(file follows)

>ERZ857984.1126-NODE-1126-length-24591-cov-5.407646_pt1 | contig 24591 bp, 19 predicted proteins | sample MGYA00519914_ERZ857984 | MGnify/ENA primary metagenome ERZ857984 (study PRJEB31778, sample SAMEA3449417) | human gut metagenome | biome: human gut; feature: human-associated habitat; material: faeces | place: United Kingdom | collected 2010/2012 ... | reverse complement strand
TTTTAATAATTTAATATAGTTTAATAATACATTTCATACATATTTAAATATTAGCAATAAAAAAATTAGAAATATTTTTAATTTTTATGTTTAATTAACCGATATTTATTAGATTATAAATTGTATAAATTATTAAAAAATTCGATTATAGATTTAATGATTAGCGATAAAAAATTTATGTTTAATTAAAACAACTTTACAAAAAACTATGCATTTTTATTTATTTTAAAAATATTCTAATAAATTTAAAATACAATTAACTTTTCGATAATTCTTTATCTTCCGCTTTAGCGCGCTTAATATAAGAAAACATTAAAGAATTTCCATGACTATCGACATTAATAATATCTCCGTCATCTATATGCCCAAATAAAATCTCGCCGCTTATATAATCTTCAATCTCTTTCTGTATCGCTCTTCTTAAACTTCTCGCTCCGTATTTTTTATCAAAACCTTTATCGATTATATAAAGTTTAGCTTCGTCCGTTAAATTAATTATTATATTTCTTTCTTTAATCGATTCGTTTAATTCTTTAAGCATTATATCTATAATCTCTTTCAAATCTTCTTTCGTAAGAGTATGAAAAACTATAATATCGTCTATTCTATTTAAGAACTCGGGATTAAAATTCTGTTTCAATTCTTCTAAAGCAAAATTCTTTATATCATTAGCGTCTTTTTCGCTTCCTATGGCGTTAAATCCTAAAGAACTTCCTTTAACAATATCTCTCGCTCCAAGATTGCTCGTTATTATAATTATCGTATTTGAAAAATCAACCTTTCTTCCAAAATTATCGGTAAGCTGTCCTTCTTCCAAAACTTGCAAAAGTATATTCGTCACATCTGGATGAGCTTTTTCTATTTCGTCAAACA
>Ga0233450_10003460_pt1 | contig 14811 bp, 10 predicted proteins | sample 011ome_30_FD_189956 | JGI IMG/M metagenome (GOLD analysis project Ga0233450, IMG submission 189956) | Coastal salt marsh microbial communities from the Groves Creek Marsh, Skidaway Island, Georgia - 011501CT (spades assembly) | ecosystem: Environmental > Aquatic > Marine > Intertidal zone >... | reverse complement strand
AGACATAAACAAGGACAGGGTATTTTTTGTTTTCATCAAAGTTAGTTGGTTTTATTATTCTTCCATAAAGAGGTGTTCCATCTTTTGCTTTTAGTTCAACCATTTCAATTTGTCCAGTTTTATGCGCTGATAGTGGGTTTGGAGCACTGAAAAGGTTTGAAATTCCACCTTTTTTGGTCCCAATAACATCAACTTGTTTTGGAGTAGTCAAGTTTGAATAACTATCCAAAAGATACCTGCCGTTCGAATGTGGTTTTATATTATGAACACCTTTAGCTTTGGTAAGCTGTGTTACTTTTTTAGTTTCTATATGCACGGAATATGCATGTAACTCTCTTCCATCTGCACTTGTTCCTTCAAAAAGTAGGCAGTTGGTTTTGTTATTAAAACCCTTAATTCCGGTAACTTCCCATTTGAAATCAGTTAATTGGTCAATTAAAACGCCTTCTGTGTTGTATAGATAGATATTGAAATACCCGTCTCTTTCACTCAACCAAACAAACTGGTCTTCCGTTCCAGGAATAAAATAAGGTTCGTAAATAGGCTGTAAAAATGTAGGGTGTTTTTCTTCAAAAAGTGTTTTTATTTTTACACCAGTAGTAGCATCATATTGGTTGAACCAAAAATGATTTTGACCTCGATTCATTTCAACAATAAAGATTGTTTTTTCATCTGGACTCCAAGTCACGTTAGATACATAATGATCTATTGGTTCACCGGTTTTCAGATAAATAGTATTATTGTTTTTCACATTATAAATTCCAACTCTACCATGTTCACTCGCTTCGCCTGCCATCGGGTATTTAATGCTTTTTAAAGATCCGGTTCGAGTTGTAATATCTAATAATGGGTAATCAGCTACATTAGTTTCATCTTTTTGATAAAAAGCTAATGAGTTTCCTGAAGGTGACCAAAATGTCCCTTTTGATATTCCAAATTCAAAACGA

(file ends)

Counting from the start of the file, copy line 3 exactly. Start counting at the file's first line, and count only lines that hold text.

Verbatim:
>Ga0233450_10003460_pt1 | contig 14811 bp, 10 predicted proteins | sample 011ome_30_FD_189956 | JGI IMG/M metagenome (GOLD analysis project Ga0233450, IMG submission 189956) | Coastal salt marsh microbial communities from the Groves Creek Marsh, Skidaway Island, Georgia - 011501CT (spades assembly) | ecosystem: Environmental > Aquatic > Marine > Intertidal zone >... | reverse complement strand